In the new stage show Séance, host Nicholas Wallace guides the audience through a brief history of the Victorian occult before performing several experiments in an attempt to communicate with the dead. It all culminates with an actual séance, a well-constructed bit of interactive theatre in which one guest is invited to serve as a medium while the rest of the audience joins hands in a circle and prepares to welcome a spirit to the room.
The authenticity of the effort is largely a matter of perspective. Many of the experiments would be classified as magic tricks in a different show (Wallace is an illusionist and admits to his own skepticism at the onset), but they’re excellent magic tricks so it’s easy to let yourself be caught up in the atmosphere.
That’s really what makes Séance so much fun. While the things that happen are unquestionably cool, the show works because the mood is chilling. Wallace gives a superb performance, using the historical opening to plant doubt and then slowly nudging the audience with escalating sleight of hand until you briefly question your own perception. His calm, level voice assures you that everything is going to be all right while at the same time suggesting that maybe there are evil things in the dark that can’t fully be explained.
The horror is effective because it understands and manipulates that fear of the unknown. At one point, Wallace tells a story about a haunted object and then gives several audience members the opportunity to interact with that object, and the reticence is visible on everyone’s faces. While the rational part of your brain knows that there’s nothing to be afraid of, the superstitious part is telling you that it’d be safer to maybe not. It’s probably nothing, but why take the chance? Séance wants to show you everything that isn’t there, and the minimalistic black and white design lets your imagination fill in the rest.
Though the show does have its fair share of more conventional scares – every former stagehand knows that dark, empty theatres can be terrifying places – it’s best trick is ultimately played on your mind rather than your eyes. Séance asks you to make yourself vulnerable, especially during the séance circle when there’s no longer a wall or an audience behind you. You’re keenly aware that anything crawling around in the dark could sneak up without your knowing, removing the distance that ordinarily exists between the audience and the ghosts in film. We all like to think we’d remain calm in a spooky situation, but the interactive Séance gives you the opportunity to question that resolve, and that’s precisely what makes it memorable.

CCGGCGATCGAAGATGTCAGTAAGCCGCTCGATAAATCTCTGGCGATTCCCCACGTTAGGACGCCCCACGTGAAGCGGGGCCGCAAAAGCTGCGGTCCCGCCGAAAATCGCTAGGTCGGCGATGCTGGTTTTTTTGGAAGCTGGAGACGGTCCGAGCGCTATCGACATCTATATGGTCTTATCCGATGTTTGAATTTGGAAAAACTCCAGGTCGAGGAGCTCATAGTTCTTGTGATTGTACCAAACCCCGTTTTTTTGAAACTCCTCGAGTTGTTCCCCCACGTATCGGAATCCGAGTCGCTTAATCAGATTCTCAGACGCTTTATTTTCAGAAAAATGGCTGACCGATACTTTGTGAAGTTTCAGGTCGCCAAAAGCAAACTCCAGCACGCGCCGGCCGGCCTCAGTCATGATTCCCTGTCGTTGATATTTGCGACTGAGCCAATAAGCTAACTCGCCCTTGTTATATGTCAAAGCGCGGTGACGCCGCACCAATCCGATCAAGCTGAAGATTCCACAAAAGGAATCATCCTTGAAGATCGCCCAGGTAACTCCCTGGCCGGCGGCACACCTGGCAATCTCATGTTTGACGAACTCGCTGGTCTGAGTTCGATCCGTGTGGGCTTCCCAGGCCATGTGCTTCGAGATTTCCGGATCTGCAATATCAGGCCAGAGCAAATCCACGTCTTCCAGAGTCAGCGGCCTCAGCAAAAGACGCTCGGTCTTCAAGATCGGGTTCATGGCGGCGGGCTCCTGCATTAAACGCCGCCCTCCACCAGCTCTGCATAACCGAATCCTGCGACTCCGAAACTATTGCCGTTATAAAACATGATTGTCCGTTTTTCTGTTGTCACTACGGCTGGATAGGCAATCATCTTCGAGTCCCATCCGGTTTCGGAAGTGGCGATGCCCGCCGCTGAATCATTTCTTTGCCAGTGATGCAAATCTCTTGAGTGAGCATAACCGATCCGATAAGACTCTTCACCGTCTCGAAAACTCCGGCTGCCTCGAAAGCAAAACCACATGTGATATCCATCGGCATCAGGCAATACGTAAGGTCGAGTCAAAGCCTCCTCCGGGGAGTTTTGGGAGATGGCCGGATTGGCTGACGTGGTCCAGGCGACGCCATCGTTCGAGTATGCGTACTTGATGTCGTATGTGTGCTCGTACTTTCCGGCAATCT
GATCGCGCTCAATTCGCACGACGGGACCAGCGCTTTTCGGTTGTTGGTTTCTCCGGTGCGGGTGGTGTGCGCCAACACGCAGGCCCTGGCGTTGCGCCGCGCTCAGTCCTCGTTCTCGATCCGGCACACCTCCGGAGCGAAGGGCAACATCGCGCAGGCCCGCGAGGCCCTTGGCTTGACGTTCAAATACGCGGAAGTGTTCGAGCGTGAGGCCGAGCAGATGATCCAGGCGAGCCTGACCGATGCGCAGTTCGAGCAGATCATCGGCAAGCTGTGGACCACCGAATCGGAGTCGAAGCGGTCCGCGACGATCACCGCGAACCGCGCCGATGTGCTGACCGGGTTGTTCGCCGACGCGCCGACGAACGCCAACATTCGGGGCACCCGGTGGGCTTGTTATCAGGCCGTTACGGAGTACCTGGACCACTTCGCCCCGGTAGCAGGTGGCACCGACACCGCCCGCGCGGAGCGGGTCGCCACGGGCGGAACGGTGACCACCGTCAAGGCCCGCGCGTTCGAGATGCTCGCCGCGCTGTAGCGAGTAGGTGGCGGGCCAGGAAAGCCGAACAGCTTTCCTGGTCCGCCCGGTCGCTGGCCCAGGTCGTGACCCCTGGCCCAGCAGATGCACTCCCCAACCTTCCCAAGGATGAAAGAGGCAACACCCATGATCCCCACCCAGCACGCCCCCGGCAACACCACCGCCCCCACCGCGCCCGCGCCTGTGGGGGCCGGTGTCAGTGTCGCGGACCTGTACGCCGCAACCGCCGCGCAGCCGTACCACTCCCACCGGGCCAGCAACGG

There is some obvious stagecraft, moments when you know there must be a rational explanation, but Séance otherwise eschews the grandeur of a Las Vegas magic extravaganza. It opts instead for a sparse antique set and plain white lighting reminiscent of an old photograph, and the lack of opulence draws your attention to the moments of stillness and silence that would get lost during an ordinary stage show. That’s where Séance finds its tension. It’s easier to remain skeptical when the lights go out only because there are far more places to hide the reveal, but even on those terms, many of the illusions are truly exceptional.
Séance is not, in all likelihood, an actual communion with a ghost. It’s simply a wonderful campfire story told with grace, poise, and considerable skill, a fine evening at the theatre and a unique horror experience perfectly suited to the weeks before Halloween. I’m still a skeptic, but I appreciate good horror, and sometimes it’s more fun to let yourself believe in the unknown.
Séance runs until October 11 at Theatre Passe Muraille (16 Ryerson Avenue) in Toronto. Shows run Tuesday-Sunday at 7:30pm, with matinee shows on Saturday and Sunday at 2pm and late night shows on October 3, 9, and 10 at 10:30pm. Tickets are $30-$35.